Conclusions and recommendations
Ukraine’s accession to the European union is highly improbable due to the above-mentioned mood and interests of the EU core countries. Nevertheless, that does not mean the newly achieved status of Ukraine as an official candidate country is worthless.
What can be done by Poland and Ukraine?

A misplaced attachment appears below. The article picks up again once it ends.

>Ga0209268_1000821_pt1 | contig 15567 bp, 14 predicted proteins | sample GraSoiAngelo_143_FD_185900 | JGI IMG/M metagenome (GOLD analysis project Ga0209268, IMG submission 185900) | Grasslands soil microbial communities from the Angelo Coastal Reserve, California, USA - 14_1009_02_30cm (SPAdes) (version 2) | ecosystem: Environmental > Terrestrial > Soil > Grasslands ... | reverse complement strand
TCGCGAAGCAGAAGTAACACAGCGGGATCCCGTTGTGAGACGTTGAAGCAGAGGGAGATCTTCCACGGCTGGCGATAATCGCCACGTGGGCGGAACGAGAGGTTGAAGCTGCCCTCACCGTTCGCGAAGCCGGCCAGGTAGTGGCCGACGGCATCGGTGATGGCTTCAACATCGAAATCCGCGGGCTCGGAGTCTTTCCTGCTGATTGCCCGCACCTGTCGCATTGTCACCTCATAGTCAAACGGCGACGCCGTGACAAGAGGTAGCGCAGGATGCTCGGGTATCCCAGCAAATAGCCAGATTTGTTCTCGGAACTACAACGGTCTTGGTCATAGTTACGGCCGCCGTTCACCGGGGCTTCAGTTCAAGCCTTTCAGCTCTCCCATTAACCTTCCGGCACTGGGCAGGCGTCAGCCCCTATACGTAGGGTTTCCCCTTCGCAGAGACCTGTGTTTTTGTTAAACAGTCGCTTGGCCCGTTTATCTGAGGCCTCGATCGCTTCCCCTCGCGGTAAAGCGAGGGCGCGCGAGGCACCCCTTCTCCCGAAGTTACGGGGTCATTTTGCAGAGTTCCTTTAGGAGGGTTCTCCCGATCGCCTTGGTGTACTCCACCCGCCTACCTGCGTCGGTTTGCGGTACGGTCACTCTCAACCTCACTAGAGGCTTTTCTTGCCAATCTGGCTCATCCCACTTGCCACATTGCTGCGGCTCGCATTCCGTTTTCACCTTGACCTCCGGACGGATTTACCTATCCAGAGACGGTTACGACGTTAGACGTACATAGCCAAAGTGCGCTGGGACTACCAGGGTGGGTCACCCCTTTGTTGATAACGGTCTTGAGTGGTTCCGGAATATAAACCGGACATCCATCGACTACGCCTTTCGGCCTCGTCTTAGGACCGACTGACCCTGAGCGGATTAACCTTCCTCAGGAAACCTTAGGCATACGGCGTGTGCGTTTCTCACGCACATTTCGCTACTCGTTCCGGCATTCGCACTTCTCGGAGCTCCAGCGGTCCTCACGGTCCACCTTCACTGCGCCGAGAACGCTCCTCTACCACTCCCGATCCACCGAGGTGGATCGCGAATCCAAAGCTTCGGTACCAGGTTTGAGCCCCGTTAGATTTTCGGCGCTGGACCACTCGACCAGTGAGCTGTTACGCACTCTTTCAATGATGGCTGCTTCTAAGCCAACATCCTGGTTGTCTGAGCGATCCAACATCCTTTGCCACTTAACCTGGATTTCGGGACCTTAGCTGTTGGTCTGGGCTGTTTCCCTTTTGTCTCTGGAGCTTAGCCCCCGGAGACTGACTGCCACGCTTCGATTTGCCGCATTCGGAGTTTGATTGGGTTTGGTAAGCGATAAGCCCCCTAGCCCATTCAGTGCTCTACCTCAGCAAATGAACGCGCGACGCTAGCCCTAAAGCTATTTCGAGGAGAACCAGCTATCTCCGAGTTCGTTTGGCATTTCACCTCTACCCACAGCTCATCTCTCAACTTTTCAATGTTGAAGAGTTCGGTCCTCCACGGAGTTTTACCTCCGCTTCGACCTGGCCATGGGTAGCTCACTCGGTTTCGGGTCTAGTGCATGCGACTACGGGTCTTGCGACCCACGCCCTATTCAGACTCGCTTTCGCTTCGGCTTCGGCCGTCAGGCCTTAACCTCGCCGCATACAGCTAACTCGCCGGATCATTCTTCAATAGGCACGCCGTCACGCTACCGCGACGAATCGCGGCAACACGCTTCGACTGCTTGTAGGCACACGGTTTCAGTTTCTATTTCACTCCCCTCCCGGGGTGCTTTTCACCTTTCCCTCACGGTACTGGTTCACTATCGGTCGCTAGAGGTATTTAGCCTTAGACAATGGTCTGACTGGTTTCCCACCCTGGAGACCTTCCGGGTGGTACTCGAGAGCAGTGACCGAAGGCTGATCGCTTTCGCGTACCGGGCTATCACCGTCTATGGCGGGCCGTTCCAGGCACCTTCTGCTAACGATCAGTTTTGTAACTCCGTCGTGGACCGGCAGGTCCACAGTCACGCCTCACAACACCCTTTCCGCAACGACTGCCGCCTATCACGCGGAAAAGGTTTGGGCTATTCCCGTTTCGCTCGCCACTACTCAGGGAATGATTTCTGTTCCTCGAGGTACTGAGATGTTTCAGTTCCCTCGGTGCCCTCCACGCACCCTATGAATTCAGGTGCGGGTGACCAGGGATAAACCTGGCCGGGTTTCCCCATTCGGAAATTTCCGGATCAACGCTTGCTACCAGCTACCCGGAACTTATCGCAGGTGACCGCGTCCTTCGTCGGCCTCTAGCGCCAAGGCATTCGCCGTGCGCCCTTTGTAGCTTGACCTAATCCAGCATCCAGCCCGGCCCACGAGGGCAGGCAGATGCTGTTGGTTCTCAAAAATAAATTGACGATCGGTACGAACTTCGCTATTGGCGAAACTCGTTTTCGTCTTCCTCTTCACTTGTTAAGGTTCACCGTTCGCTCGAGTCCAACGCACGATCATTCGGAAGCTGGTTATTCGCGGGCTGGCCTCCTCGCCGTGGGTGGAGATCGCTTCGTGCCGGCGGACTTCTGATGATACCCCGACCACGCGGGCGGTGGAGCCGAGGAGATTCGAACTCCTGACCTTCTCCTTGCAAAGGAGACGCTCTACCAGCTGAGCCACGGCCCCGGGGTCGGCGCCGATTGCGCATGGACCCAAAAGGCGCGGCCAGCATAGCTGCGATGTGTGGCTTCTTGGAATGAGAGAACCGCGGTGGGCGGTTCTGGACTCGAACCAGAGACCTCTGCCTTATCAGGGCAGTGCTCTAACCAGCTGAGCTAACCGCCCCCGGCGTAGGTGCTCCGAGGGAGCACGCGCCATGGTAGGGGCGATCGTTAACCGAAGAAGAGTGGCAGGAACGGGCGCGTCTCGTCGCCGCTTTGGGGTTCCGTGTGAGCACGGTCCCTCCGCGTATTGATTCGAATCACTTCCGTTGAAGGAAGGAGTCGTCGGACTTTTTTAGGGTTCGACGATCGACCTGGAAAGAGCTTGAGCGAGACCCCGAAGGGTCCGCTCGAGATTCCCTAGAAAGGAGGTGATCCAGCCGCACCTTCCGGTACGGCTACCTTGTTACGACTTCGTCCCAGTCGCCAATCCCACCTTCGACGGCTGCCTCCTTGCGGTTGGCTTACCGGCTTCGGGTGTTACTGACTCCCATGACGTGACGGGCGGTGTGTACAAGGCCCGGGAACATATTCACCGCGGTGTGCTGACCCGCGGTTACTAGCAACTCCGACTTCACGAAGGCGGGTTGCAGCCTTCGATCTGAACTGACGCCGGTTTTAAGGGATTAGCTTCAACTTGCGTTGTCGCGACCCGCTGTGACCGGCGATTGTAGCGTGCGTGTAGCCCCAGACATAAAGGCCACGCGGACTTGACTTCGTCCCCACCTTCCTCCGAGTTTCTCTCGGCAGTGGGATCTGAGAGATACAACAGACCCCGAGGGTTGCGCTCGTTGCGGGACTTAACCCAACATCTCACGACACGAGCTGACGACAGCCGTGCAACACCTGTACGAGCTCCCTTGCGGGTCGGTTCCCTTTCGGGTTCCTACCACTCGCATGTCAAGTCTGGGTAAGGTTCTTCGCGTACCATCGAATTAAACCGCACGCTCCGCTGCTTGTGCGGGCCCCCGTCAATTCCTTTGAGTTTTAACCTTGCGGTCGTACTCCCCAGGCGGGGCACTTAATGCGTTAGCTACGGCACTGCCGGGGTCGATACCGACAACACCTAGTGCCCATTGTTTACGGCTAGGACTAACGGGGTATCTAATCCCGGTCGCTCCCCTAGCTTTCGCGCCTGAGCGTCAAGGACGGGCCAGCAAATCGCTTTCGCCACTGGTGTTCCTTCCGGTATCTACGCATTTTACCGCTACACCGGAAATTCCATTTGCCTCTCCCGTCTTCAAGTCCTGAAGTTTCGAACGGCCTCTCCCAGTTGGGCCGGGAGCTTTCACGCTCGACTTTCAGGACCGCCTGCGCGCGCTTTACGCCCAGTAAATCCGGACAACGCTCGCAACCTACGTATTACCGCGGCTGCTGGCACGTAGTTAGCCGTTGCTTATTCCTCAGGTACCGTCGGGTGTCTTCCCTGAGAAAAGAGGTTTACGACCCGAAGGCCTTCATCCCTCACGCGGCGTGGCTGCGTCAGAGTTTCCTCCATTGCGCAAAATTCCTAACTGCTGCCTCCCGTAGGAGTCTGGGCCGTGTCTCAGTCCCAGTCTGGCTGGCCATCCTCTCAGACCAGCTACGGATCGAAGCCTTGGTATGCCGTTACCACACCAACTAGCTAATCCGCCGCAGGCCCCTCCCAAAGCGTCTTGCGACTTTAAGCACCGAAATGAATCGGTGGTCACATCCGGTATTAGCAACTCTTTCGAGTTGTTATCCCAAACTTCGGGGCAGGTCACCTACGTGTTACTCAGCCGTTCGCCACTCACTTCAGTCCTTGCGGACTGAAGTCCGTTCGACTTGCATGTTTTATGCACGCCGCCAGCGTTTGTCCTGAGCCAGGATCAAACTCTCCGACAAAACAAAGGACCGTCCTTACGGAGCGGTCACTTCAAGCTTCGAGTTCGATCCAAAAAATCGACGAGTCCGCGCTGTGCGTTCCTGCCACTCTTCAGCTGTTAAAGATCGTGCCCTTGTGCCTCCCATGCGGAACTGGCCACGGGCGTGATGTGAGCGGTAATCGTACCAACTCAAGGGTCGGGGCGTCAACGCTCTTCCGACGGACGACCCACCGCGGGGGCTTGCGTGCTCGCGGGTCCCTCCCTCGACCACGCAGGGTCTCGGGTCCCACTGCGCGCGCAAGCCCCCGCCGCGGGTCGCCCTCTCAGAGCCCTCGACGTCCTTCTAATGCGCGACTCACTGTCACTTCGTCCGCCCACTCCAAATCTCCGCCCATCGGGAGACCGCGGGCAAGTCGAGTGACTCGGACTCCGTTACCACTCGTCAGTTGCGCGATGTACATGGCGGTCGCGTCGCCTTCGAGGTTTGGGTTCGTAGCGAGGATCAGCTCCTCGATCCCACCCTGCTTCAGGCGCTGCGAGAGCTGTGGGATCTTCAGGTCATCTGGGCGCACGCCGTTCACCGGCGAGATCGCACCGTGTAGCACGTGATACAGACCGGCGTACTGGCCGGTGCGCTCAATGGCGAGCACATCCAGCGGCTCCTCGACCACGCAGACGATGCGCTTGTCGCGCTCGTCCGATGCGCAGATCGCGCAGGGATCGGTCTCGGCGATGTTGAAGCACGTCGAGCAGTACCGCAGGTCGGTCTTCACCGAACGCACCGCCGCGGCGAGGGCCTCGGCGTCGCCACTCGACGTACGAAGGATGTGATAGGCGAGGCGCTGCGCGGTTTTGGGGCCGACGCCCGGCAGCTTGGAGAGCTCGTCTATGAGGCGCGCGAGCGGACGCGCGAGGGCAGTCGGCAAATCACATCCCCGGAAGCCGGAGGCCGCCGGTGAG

The quarrel between Poland and the EU political mainstream lasting since 2015 is often presented as a proof Poland has lost its capacity to promote the Ukraine’s European integration process. That is a false thesis. The struggle between Warsaw and Brussels serves well to the opening of the EU for next members since highly centralised Union (dominated by Germany and France, seeking quick reconciliation with Russia) that Poland opposes, would be less ready to accept Ukraine as a member state. Nevertheless, whatever are the relations between Poland and the EU mainstream and whatever are official declarations of the EU, the chances for Ukraine’s accession if any are rather poor. We cannot however afford passivism. Our task is to invent such a policy that would maximize gains and minimalise loses in each situation. Both Poland and Ukraine instead of bagging for the highly unlikely progress in the Ukrainian accession process should focus on some chosen issues and current tasks to be done that can be done easier while Ukraine enjoys an official status of the EU candidate country. There are some practical and urgent steps to be taken: